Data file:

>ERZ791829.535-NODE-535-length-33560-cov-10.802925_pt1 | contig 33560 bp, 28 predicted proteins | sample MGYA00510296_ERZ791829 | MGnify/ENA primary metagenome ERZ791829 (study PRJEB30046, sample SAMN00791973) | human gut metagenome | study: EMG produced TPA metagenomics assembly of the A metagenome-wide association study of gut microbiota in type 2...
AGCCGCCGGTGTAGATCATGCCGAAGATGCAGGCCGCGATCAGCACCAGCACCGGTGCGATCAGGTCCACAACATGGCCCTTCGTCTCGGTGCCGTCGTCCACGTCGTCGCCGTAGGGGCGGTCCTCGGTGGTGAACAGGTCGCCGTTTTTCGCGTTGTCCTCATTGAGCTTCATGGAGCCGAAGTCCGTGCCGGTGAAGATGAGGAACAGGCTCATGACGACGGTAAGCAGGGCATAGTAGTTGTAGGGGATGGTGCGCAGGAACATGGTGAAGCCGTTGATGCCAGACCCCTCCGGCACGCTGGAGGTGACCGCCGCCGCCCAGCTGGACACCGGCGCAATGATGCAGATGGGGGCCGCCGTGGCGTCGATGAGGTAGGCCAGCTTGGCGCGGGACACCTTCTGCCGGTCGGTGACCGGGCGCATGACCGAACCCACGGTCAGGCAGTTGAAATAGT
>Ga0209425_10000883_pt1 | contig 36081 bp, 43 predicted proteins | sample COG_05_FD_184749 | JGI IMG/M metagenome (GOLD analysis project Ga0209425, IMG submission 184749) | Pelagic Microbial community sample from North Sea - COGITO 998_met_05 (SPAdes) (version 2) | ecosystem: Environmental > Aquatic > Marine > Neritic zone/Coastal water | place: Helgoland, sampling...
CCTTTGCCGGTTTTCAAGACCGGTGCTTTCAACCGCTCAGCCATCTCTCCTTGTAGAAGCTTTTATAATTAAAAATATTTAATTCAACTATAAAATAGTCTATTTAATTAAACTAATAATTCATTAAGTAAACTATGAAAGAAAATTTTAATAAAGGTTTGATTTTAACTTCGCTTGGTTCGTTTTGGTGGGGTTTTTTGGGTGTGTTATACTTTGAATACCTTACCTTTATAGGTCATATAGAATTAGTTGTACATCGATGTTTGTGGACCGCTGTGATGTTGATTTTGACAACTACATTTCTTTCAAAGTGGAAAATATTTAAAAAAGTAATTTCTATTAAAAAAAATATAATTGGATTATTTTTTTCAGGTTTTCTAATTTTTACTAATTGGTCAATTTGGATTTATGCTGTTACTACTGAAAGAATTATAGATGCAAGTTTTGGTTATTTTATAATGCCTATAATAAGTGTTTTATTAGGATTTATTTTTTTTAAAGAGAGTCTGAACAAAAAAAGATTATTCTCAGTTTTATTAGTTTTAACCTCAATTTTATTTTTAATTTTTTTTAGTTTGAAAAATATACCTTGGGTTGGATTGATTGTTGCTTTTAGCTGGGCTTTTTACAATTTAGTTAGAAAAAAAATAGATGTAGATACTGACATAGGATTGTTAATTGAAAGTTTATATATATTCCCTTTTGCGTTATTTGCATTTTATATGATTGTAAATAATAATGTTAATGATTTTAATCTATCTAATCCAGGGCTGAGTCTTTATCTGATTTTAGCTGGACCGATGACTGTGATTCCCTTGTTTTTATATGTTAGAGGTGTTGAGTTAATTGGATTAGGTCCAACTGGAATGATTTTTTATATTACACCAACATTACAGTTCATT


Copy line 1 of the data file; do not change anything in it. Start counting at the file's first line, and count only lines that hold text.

>ERZ791829.535-NODE-535-length-33560-cov-10.802925_pt1 | contig 33560 bp, 28 predicted proteins | sample MGYA00510296_ERZ791829 | MGnify/ENA primary metagenome ERZ791829 (study PRJEB30046, sample SAMN00791973) | human gut metagenome | study: EMG produced TPA metagenomics assembly of the A metagenome-wide association study of gut microbiota in type 2...